A response regarding the first way: Perhaps goodness of worlds does not just depend on the added value of the things contained in that world. For example let's say that world 1 has 1,000 good things in it, and world 2 has 1,002 good things in it. It might seem that world 2 surpasses world 1 in value. But perhaps the relations of the things in a world are also valuable. And perhaps the value of relations is in an inverse relation to the value of the number of worlds, namely the fewer relations a world has, the more valuable they are. So if one were to graph these value measurements of objects and relations, it might look this way: let's say that on the y-axis value is measured, and on the x-axis quantity is measured. There would be two lines on the graph. The number of objects-to-value line would slope upward, and the number of relations-to-value line would slope downward. Value would be maximized at the intercession of these two lines, and God would create a world with the number of objects and relations at the point of such intercession.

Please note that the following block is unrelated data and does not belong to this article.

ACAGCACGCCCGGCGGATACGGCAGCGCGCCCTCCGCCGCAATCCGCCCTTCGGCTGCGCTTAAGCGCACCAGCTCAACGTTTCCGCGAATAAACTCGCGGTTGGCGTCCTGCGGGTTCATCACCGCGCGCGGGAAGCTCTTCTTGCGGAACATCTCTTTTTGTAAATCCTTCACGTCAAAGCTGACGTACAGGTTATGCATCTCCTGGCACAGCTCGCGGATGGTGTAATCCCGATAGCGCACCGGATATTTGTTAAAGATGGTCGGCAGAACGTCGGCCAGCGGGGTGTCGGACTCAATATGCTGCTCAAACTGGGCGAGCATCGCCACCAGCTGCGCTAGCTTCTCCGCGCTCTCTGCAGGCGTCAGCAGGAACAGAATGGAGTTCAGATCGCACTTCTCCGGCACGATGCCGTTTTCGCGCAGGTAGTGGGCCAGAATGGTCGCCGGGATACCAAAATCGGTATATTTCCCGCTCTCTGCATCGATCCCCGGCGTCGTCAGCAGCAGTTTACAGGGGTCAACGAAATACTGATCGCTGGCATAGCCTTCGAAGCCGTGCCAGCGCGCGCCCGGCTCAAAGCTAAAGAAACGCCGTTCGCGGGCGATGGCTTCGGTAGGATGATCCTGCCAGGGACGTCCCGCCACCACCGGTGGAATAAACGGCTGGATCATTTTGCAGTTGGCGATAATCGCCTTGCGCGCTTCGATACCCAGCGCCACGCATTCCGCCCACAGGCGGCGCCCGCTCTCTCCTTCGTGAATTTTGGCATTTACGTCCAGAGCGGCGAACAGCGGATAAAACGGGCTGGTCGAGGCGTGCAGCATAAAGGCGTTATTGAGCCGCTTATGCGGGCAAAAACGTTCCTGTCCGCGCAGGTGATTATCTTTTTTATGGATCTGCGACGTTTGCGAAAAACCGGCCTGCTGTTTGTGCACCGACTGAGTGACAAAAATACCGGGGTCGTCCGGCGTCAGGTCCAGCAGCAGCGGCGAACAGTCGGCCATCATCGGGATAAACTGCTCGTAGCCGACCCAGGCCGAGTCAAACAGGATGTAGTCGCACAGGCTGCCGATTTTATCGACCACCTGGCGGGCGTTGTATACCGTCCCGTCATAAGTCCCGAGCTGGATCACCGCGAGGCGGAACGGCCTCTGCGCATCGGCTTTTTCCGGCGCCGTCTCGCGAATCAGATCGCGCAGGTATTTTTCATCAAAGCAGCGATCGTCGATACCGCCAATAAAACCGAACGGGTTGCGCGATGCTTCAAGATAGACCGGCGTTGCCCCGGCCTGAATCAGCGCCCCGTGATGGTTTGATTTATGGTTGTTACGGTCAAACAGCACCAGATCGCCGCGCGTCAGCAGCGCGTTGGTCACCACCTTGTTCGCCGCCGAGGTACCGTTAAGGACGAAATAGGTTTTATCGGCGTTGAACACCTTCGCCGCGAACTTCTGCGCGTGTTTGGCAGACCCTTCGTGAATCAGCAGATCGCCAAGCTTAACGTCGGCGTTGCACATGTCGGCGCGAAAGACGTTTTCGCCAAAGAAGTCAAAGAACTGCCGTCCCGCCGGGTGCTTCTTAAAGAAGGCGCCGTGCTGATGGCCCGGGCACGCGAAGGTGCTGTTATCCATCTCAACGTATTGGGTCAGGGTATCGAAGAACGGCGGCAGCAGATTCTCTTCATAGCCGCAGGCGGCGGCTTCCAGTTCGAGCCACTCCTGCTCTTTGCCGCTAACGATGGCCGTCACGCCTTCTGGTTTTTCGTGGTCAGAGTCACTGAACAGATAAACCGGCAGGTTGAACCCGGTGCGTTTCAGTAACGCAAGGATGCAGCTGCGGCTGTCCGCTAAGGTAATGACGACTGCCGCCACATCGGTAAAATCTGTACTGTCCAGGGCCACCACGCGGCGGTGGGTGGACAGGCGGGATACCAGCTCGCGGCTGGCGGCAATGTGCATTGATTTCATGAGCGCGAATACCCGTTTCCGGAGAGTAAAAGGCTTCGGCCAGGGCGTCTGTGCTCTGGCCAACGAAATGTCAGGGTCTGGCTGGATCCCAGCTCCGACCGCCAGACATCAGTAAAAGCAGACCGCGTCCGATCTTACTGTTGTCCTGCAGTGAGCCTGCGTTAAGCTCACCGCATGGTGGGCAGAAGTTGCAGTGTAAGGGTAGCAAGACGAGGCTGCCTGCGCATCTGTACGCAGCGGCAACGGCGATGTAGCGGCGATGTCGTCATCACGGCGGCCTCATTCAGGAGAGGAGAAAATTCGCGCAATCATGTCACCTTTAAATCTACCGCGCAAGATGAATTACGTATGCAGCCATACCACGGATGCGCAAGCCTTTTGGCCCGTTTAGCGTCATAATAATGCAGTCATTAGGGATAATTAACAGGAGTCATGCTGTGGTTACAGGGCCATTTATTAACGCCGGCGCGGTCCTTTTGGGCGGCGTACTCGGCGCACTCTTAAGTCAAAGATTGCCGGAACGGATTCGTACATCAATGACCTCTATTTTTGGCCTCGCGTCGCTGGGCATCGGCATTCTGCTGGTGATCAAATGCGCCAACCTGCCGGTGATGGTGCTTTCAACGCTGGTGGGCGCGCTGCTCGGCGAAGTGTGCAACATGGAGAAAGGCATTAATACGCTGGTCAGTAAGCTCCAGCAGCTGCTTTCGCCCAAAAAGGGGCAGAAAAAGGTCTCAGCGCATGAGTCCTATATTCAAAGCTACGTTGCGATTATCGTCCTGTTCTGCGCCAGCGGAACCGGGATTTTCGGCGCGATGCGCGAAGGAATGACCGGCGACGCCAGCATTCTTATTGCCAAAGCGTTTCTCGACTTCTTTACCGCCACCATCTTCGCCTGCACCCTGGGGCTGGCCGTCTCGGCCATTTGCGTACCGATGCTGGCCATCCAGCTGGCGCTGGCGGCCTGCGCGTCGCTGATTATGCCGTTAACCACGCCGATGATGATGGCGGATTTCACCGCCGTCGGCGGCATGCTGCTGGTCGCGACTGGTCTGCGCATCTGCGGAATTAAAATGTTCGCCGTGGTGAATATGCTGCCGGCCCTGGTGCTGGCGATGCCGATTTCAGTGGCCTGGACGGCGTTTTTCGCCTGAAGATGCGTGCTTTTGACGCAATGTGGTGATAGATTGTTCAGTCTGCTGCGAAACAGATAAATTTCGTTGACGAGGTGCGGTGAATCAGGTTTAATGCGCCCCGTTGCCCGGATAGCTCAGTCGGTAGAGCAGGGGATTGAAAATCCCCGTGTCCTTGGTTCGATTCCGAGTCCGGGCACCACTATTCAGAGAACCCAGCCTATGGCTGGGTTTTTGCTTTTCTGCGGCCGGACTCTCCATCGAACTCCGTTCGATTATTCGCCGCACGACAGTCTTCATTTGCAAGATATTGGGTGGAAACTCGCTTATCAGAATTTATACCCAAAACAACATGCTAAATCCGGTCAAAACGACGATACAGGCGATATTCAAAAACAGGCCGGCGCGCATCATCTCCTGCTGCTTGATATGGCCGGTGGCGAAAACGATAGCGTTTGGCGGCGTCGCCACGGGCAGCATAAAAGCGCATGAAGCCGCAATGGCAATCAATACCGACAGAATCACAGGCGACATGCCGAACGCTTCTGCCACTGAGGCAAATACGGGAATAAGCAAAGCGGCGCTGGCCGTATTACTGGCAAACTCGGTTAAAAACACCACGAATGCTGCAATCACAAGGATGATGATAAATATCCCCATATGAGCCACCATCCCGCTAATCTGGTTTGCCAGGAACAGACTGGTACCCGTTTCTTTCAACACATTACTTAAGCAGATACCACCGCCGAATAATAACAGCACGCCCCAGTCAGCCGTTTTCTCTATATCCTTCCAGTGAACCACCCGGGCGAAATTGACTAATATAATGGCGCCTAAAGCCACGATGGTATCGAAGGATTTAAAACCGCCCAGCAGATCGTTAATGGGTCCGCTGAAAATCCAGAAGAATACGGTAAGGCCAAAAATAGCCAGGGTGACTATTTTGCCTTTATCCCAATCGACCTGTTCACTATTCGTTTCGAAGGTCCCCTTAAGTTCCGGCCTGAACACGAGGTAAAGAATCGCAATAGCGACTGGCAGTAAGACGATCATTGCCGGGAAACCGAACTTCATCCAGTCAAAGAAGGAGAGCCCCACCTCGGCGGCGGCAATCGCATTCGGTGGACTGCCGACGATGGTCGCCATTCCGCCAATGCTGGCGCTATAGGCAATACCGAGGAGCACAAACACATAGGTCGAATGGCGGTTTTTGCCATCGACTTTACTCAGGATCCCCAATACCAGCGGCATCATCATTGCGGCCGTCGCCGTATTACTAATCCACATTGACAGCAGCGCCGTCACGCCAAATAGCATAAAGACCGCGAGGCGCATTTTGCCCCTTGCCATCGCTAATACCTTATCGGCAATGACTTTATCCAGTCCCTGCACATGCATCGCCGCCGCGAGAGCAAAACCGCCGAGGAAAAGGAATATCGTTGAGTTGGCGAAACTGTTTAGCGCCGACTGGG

Anonymous said... the point of such intersection.